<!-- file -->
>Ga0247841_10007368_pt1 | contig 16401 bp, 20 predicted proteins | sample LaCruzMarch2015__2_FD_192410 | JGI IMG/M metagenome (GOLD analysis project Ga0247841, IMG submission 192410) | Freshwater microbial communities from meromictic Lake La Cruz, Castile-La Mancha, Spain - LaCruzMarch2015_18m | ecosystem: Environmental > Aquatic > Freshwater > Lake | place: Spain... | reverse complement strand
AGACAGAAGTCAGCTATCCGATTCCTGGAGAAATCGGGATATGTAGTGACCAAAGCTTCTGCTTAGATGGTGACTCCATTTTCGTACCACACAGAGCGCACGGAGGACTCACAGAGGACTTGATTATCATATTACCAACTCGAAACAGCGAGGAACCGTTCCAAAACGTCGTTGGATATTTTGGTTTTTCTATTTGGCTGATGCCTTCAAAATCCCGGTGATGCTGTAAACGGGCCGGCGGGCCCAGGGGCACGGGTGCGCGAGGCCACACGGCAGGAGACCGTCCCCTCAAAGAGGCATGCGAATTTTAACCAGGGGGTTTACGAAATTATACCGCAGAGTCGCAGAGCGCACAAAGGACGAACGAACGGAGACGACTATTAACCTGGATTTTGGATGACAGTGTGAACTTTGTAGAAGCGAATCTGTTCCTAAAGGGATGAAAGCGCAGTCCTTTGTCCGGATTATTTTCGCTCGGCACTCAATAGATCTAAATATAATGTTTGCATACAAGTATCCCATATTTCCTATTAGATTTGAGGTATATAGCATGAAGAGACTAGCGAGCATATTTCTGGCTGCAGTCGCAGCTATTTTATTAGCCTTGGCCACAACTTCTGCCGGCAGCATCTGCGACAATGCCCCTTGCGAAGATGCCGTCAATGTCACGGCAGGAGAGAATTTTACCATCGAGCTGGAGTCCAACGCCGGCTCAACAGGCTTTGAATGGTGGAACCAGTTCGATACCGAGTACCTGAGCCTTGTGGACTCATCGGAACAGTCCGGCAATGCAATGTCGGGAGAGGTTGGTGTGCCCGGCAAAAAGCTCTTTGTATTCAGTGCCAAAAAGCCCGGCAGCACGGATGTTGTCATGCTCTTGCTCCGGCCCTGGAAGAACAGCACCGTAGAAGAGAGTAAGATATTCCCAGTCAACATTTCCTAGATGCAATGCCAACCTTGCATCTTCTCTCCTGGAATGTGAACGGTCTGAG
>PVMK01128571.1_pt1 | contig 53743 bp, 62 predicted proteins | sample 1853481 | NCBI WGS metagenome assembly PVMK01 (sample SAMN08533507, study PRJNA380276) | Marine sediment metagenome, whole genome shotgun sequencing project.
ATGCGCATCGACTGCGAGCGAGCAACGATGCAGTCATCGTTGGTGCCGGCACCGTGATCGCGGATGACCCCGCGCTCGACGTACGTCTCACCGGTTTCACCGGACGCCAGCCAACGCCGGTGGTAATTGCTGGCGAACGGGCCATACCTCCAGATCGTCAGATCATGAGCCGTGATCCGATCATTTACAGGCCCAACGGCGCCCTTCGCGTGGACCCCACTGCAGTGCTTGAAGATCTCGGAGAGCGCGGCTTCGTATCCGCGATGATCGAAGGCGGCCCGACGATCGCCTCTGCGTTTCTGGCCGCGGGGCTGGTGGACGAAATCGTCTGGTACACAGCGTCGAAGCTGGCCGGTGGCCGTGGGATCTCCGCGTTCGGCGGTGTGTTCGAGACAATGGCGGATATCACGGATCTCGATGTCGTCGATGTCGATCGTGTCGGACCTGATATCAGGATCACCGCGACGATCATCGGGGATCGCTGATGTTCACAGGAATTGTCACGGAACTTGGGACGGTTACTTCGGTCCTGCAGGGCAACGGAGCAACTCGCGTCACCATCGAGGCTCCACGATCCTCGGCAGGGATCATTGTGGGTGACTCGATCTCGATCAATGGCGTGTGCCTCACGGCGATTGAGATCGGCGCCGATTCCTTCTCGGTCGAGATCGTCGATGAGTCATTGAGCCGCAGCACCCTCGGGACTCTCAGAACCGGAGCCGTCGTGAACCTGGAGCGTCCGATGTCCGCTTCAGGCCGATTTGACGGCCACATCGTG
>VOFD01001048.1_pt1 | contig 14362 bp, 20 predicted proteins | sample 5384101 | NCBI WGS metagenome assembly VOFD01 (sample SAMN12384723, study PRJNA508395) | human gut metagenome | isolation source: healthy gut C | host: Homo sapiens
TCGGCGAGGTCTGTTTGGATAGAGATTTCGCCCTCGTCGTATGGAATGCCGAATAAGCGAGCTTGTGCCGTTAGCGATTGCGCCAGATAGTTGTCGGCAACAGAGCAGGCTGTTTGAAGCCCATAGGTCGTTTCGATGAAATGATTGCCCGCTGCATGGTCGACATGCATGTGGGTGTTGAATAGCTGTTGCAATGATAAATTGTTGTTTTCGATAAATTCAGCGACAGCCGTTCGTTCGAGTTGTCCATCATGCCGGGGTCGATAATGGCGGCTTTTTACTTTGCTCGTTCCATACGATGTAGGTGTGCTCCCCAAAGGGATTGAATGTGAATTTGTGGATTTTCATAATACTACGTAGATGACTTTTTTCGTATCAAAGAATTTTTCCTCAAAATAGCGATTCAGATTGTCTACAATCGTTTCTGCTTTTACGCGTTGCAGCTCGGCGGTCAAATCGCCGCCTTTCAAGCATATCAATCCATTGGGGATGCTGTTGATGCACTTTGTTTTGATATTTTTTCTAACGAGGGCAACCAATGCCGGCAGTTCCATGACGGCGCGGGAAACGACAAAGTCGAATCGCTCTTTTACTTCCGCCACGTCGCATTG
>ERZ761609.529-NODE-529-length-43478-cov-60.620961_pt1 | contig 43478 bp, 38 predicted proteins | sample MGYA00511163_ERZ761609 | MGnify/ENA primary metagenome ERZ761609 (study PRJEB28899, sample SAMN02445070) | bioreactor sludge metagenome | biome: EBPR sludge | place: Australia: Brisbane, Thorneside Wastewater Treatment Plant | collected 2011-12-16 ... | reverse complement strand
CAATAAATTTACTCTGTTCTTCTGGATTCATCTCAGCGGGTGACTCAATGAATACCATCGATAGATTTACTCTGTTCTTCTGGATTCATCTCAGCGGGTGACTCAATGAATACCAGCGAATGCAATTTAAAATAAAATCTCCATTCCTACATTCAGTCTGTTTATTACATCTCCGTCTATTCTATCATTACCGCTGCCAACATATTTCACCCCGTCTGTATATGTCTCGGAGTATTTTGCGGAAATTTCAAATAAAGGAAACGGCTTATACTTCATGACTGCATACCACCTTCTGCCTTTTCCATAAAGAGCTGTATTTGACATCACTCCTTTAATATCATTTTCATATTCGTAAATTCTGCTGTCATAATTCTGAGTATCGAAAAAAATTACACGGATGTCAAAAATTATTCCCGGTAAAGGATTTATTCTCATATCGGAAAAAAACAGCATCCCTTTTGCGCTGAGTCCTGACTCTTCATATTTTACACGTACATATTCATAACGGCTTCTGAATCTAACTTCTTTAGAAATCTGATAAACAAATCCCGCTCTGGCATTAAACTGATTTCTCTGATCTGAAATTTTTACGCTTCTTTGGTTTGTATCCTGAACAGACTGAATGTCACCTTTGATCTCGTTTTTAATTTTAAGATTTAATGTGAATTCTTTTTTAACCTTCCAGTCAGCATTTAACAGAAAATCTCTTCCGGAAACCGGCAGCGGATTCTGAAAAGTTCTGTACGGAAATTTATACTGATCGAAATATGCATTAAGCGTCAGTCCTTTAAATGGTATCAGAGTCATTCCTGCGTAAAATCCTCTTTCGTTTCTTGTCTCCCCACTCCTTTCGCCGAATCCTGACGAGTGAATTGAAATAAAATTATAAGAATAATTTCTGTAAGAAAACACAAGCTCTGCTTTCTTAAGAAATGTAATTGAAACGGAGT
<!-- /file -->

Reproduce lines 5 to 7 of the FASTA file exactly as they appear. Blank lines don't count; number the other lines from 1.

>VOFD01001048.1_pt1 | contig 14362 bp, 20 predicted proteins | sample 5384101 | NCBI WGS metagenome assembly VOFD01 (sample SAMN12384723, study PRJNA508395) | human gut metagenome | isolation source: healthy gut C | host: Homo sapiens
TCGGCGAGGTCTGTTTGGATAGAGATTTCGCCCTCGTCGTATGGAATGCCGAATAAGCGAGCTTGTGCCGTTAGCGATTGCGCCAGATAGTTGTCGGCAACAGAGCAGGCTGTTTGAAGCCCATAGGTCGTTTCGATGAAATGATTGCCCGCTGCATGGTCGACATGCATGTGGGTGTTGAATAGCTGTTGCAATGATAAATTGTTGTTTTCGATAAATTCAGCGACAGCCGTTCGTTCGAGTTGTCCATCATGCCGGGGTCGATAATGGCGGCTTTTTACTTTGCTCGTTCCATACGATGTAGGTGTGCTCCCCAAAGGGATTGAATGTGAATTTGTGGATTTTCATAATACTACGTAGATGACTTTTTTCGTATCAAAGAATTTTTCCTCAAAATAGCGATTCAGATTGTCTACAATCGTTTCTGCTTTTACGCGTTGCAGCTCGGCGGTCAAATCGCCGCCTTTCAAGCATATCAATCCATTGGGGATGCTGTTGATGCACTTTGTTTTGATATTTTTTCTAACGAGGGCAACCAATGCCGGCAGTTCCATGACGGCGCGGGAAACGACAAAGTCGAATCGCTCTTTTACTTCCGCCACGTCGCATTG
>ERZ761609.529-NODE-529-length-43478-cov-60.620961_pt1 | contig 43478 bp, 38 predicted proteins | sample MGYA00511163_ERZ761609 | MGnify/ENA primary metagenome ERZ761609 (study PRJEB28899, sample SAMN02445070) | bioreactor sludge metagenome | biome: EBPR sludge | place: Australia: Brisbane, Thorneside Wastewater Treatment Plant | collected 2011-12-16 ... | reverse complement strand